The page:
Speaking of whistles.
A dash (-) is a long blast.
An o is a short blast.
Before moving, the engineer will turn on the locomotive bell, indicating he is getting ready to move the locomotive or train.
oo means he is going to move forward.
ooo means he is going to move backwards.
oooo requests for a signal to be given or repeated.
oo means a second section is following.
ooo means flagman project rear of train.
– – – – means flagman return from west or south.
– – – – – means flagman return from east or north.
– – o – means train approaching a public grade crossing. Almost all railroads use this signal, known as rule 14L.
– means inspect brake system for leaks or sticking brakes.
The following railroad whistles are desired by collectors:
Southern Pacific –Six Chimes——
Union Pacific–Hancock “Steamboat Chimes”
Chicago Burlington and Quincy (CB&Q)—five chimes and three chimes
Grand Trunk (Canadian RR) — shop made six chimes copies of Nathan Whistle
New York Central —shop made six chimes
Norfolk and Western—low-pitched, distinctive “hooter” whistles
May 10 is the 145th anniversary of the driving of the Golden Spike at Promontory Summit (not Point) in Utah. The Central Pacific (later the Southern Pacific) was built east from Sacramento and the Union Pacific was built west from Omaha. Finding men to do the work was easy for the Union Pacific, as the Civil War had ended, and there were a lot of men looking for work. A group of saloonkeepers, gamblers and women moved along the track as it was built west, and that helped workers spend their pay. This project was called “Hell on Wheels.”
But the Central Pacific had a problem finding enough workers, because of the California Gold Rush. Someone suggested enlisting the Chinese. After all, they had built the Great Wall! So the banker Otto Crocker brought over 10,000 Chinese, who worked year-round to cross the Sierras. Even then, the Chinese workers were not treated fairly. They had to buy their own food, for instance. But they boiled their tea water, so there was less sickness.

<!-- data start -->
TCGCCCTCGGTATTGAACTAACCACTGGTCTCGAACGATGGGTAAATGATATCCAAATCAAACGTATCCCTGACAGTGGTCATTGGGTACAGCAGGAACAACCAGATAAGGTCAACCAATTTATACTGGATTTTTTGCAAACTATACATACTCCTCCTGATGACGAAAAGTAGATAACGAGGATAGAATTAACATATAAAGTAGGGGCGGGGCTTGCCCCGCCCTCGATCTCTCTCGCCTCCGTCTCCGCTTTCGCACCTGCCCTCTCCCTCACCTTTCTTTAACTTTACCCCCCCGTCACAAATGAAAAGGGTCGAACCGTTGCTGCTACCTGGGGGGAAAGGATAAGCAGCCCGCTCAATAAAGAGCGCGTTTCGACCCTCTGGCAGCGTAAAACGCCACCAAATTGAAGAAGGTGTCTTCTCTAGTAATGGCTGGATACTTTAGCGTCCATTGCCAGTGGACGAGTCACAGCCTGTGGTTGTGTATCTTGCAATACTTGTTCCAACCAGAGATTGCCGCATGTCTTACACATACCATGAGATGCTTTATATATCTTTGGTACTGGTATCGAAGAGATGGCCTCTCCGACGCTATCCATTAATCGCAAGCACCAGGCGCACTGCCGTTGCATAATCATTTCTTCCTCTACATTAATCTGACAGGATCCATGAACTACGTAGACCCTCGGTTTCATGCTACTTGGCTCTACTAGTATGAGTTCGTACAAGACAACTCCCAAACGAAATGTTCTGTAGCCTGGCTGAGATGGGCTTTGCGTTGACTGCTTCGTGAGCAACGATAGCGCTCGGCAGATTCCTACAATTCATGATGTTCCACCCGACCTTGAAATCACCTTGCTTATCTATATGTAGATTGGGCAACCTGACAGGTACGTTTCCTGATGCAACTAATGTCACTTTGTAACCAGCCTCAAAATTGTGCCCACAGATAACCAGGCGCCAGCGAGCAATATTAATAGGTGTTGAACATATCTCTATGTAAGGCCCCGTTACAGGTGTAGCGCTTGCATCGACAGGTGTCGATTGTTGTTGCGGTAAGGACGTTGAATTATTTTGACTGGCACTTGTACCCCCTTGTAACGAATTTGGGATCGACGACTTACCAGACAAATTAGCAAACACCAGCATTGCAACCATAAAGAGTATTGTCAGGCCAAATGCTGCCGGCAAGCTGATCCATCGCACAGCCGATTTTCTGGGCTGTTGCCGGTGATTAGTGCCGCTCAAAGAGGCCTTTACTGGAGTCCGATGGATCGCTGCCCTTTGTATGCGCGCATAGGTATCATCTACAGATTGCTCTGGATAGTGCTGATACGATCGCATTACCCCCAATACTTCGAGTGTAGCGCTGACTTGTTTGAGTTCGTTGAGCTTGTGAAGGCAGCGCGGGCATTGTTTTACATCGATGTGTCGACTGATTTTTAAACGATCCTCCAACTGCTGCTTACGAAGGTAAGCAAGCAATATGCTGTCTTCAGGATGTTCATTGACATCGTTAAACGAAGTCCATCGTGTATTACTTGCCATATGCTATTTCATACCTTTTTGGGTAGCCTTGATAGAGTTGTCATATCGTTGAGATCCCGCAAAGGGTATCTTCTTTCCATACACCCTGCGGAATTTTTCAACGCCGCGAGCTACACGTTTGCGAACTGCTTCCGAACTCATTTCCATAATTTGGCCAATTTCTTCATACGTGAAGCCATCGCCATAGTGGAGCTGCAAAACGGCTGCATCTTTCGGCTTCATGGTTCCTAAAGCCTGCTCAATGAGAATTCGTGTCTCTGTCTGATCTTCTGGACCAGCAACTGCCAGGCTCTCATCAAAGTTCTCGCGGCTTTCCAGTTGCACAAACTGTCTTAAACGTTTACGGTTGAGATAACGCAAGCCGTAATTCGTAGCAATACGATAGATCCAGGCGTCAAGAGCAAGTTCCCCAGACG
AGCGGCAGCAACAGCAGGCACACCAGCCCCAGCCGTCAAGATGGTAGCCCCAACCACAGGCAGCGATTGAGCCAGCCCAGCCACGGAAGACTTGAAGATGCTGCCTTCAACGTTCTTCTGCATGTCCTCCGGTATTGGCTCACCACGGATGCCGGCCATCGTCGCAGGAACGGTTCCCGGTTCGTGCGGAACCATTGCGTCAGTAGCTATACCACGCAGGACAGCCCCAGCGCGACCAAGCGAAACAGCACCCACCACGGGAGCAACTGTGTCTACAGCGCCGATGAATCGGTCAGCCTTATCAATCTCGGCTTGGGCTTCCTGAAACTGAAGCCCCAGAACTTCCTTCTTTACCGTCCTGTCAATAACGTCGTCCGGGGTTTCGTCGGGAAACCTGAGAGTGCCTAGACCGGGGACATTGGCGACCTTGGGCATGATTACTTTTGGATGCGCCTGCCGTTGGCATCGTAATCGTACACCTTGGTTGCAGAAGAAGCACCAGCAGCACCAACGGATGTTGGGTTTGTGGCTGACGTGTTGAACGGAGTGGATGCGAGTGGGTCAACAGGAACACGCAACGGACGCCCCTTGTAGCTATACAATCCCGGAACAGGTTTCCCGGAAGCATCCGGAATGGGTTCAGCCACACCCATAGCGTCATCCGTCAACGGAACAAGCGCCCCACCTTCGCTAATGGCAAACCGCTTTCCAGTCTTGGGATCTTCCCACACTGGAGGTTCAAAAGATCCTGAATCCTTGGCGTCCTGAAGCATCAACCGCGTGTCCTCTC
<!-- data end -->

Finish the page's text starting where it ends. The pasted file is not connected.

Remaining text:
In addition to government bonds, a 400-foot right-of-way corridor on which to build the railroad—along with additional lands needed for all sidings, stations, rail yards, maintenance stations, etc.—was made by Congress. Extensive land grants of alternate sections of government-owned lands were also granted for 10 miles on both sides of the track—6,400 acres per mile of track—for companies. Grants were not allowed or given in cities, at rivers or on non-government property. While some of this land had potentially exploitable minerals, or was good farm or forestland and thus quite valuable, much of it was essentially valueless desert. Provisions in the Pacific Railroad Acts were made for the telegraph companies, who had just completed the First Transcontinental Telegraph in 1861, to combine their lines with the Railroad’s telegraph lines as they were built. Railroad-allocated land not sold in three years was to be sold at the prevailing government price for homesteads: $1.25 per acre. Had the bonds not been repaid (which they were, with interest), the Acts provided that all remaining railroad property, including trains and tracks, were to revert to the U.S. government for disposal The RRs were paid, in addition to the land, $16,000 a mile on flat land, $32,000 in the foothills and $48,000 in the mountains.
Next issue: Fallen Flags
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